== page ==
And I hope that someday, when someone she loves dies, she’ll go to the funeral and then she’ll walk along with the casket, with her heart frozen inside her, out to the cemetery for the burial.  And she’ll feel the awful emptiness that comes with knowing her loved one will be sleeping in that ground that night and that’s all there is to it.  And it will feel like the period at the end of a sentence – final.  But then I pray she’ll listen to the words of scripture that the preacher reads. Words about a home prepared for all of us in God’s house – and that even through her grief – as the breeze floats over the cemetery she hear God’s whisper that this isn’t the end of the story.  That the one she loves dearly who is being buried that day is not simply being shut up in a tomb and that the ground upon which she is walking is not just a pile of bones and tears – but that it is a holy place where we linger over a promise.  It is a place full of stories of a thousand saints who lived, and yes, died, but even then God had a plan for them.  A plan we can only just glimpse – but one they have now seen face to face – and that if you really listen in that place, you’ll hear a song not of death but of hope – a hope in which we can rest, and rejoice.  I pray she’ll realize in that moment, that what she hates is not cemeteries, but her fear of the unknown. And that in time she’ll remember that she, and all of us, are held in God’s hands, and there is nothing to fear.

Living and loving God, the generations rise and pass away before you.  You are the strength of those who labor; you are the rest of the blessed dead. We rejoice in the company of your saints.  We remember all who have lived in faith, all who have peacefully died, and especially those most dear to us who rest in you.  Give us in time our portion with those who have trusted in you and have striven to do your holy will. To your name, with the Church on earth and the Church in heaven, we ascribe all honor and glory, now and forever.  Amen.

Longest Night

December 20, 2014

Tomorrow night is the longest night of the year. When I get to this point in the year, I can almost feel my bones beginning to ache for sunshine and warmth.

As we gathered at Earl Huse’s graveside this past Wednesday, a cold rain was falling and we shivered as we prayed the familiar prayers and sang the songs he loved. His longtime friend, Pat Gorton, said the words, “Earth to earth, ashes to ashes, dust to dust,” and made the sign of the cross over his casket. It’s hard to grieve and to pronounce a blessing at the same time, but she did it.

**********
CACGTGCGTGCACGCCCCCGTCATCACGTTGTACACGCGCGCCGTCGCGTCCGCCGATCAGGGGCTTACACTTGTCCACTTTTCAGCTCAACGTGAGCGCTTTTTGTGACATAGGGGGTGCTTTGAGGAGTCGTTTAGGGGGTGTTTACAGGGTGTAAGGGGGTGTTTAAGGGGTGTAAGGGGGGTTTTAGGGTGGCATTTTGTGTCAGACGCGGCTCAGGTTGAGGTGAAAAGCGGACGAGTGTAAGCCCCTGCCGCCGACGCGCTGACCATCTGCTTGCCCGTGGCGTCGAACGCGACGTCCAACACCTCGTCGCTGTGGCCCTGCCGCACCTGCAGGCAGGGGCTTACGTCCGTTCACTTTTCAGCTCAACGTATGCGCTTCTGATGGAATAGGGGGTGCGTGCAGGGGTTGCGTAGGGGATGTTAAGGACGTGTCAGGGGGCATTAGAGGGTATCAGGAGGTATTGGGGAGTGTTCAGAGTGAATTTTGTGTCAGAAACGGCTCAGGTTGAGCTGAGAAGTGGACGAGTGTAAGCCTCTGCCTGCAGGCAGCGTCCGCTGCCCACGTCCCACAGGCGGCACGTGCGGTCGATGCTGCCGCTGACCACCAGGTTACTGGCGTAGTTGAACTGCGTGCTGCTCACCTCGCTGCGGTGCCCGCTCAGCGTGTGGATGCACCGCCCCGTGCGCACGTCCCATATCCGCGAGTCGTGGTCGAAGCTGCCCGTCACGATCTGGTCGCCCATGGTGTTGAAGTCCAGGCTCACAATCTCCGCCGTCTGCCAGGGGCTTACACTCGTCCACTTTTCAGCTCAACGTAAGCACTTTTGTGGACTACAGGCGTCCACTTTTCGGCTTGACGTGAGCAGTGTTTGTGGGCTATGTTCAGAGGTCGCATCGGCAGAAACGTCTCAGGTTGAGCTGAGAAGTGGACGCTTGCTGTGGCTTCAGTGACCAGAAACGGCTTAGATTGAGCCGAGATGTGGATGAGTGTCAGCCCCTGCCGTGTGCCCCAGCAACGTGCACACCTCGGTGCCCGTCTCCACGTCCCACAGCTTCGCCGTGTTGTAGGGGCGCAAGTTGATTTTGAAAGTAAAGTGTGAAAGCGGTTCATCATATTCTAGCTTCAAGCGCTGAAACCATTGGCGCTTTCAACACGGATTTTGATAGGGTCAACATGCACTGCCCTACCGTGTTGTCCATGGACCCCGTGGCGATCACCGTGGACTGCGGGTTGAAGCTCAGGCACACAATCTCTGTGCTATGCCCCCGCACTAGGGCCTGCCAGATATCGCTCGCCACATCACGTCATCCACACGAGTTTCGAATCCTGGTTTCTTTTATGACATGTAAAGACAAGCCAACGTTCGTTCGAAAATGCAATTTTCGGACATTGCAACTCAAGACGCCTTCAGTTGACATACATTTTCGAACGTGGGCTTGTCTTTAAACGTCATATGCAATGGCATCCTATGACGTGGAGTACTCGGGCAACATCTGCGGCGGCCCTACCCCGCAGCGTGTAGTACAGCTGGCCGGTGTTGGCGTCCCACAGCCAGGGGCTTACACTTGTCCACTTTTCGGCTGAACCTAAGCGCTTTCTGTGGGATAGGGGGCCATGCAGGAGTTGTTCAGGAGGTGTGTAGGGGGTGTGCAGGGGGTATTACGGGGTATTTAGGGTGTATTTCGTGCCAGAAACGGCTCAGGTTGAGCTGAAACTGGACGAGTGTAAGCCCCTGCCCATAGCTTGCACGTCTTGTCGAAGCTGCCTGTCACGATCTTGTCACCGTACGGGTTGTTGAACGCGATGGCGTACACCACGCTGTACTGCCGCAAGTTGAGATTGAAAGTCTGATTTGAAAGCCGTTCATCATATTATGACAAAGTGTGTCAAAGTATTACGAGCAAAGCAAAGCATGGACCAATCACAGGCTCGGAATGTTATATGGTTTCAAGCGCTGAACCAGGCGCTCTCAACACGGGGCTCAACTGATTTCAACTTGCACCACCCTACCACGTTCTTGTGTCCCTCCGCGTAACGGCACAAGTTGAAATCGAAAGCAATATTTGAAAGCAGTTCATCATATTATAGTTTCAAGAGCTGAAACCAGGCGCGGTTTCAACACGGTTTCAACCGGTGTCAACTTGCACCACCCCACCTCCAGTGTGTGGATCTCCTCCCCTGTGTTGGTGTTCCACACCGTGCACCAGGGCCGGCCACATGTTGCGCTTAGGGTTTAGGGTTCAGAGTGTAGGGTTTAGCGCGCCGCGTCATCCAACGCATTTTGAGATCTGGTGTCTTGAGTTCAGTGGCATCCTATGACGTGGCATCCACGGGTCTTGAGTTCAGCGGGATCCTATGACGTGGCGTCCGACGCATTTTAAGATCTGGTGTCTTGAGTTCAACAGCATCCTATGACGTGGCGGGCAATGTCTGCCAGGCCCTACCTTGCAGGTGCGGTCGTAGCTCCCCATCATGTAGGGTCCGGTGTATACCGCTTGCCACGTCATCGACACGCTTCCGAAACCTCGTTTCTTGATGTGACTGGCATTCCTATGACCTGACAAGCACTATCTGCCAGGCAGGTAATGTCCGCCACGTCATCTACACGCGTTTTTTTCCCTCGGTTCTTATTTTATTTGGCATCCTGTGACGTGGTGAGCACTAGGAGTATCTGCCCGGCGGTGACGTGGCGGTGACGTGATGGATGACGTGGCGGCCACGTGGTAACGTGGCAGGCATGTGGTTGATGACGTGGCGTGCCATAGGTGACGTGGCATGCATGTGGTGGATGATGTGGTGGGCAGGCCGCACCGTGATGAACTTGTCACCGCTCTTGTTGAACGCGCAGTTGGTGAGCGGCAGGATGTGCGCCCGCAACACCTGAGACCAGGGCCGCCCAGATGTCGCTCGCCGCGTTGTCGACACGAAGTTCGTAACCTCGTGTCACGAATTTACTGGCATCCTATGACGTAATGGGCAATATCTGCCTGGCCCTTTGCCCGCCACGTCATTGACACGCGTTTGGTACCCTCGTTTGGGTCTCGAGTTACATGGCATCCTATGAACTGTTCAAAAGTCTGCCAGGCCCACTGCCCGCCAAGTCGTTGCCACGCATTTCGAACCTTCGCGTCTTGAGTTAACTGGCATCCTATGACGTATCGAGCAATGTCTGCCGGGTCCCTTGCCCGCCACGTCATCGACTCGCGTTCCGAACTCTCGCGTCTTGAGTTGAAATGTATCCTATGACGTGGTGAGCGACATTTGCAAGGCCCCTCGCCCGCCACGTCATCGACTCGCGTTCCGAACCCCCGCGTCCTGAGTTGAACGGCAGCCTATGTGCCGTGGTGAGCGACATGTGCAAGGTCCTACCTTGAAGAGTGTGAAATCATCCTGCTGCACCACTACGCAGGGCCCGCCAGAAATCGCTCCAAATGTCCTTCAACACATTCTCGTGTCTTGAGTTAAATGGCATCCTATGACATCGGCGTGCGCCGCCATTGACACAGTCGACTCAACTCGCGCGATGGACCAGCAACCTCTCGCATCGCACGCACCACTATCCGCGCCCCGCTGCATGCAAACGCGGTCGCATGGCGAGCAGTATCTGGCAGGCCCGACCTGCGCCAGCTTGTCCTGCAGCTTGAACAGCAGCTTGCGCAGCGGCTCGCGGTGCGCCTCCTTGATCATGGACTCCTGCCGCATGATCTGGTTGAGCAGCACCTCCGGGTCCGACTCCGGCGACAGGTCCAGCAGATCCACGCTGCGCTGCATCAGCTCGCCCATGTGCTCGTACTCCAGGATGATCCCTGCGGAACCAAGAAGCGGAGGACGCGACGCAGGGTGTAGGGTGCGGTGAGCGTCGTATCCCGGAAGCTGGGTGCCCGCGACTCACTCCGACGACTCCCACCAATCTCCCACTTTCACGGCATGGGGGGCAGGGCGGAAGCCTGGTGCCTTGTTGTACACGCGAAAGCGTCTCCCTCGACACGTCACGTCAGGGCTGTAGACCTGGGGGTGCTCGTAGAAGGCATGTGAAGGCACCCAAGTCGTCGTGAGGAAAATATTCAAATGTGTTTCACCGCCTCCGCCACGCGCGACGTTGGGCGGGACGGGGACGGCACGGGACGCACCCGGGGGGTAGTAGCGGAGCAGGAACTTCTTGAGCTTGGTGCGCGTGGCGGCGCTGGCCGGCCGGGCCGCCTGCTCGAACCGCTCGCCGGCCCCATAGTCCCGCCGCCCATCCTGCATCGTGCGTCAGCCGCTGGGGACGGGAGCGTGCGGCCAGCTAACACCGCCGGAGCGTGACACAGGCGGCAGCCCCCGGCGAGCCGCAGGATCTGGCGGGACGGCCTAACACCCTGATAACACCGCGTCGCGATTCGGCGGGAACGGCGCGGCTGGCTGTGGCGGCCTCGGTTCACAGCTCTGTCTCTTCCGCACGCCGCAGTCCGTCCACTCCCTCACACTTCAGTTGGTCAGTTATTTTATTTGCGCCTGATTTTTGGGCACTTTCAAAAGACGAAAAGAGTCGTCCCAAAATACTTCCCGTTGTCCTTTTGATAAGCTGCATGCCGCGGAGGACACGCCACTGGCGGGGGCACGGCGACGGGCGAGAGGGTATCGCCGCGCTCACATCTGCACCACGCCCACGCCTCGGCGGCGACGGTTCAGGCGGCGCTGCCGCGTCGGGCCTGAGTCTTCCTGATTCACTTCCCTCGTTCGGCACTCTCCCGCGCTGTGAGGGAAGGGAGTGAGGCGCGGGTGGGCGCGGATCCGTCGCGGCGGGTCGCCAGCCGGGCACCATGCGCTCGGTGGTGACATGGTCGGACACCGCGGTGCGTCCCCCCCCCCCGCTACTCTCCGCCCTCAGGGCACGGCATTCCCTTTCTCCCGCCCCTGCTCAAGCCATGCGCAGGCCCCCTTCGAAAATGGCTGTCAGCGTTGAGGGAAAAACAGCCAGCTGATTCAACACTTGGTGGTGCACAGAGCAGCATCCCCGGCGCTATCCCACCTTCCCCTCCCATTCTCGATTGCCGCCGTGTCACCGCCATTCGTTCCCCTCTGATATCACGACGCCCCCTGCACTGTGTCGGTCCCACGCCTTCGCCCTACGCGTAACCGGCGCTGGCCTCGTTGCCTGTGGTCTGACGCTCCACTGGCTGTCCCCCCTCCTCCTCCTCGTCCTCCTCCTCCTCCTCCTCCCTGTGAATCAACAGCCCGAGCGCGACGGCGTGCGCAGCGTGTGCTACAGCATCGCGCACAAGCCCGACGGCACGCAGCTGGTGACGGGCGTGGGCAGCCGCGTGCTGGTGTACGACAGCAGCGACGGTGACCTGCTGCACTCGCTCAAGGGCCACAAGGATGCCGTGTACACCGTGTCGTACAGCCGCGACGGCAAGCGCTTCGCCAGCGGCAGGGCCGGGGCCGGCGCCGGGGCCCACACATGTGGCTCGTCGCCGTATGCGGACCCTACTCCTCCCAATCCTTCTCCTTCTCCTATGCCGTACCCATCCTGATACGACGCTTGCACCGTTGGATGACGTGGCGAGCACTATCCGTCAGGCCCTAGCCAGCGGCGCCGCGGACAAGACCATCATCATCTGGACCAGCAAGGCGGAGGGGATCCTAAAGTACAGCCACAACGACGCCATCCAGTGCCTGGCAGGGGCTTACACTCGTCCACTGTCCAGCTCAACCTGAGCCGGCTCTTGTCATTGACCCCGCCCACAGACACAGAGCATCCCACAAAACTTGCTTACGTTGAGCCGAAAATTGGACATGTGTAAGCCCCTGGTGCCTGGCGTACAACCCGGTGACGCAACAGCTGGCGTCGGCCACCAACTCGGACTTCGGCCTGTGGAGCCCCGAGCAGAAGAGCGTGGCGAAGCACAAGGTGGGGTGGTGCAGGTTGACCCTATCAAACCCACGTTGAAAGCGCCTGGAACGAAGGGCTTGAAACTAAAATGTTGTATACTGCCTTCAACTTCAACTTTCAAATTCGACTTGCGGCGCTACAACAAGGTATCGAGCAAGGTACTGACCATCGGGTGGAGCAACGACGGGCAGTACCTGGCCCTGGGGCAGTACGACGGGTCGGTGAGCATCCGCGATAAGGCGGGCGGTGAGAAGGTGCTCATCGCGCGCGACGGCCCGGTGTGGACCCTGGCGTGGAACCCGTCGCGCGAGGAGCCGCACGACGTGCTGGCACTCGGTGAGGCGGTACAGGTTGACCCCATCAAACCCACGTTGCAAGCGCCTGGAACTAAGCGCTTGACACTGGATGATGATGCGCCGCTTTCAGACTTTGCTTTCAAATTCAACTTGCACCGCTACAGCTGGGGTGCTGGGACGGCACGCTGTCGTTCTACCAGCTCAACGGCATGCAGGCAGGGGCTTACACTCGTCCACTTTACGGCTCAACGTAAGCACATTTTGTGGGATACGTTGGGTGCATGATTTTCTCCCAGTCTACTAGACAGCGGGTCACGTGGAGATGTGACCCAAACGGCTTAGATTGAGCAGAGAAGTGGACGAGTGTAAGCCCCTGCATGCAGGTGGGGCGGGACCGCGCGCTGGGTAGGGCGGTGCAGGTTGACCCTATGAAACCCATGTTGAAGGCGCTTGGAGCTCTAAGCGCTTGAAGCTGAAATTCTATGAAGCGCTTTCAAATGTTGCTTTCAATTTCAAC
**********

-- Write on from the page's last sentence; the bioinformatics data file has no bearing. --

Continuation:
And I guess this is what we do when we gather for the Blue Christmas service tomorrow night. Those who are sad or lonesome or sick or grieving or just feeling “blue” during this time of year – we all gather together to lift up those real and raw feelings to God, but also claim the promise of hope that is just as real: Emmanuel, “God with us.”

I believe that promise and I have seen it come true over and over in my life. Sometimes it has felt muted – during moments of great difficulty, or when praying the same prayers over and over and over again by a hospice bedside, or when the cancer is diagnosed and ravages mercilessly, or when a young life is snuffed out, or ____________________(insert any bad thing that could happen), but nothing can silence the song of God’s promise. Somehow it is able to sing to us even in the worst moments, the unimaginable moments. Still, even there, always – Emmanuel, “God With Us.”

I’ll share with you a poem from Jan Richardson:

Blessing for the Longest Night

All throughout these months
as the shadows
have lengthened,
this blessing has been
gathering itself,
making ready,
preparing for
this night.
It has practiced
walking in the dark,
traveling with
its eyes closed,
feeling its way
by memory
by touch
by the pull of the moon
even as it wanes.
So believe me
when I tell you
this blessing will
reach you
even if you
have not light enough
to read it;
it will find you
even though you cannot
see it coming.
You will know
the moment of its
by your release
of the breath
you have held
so long;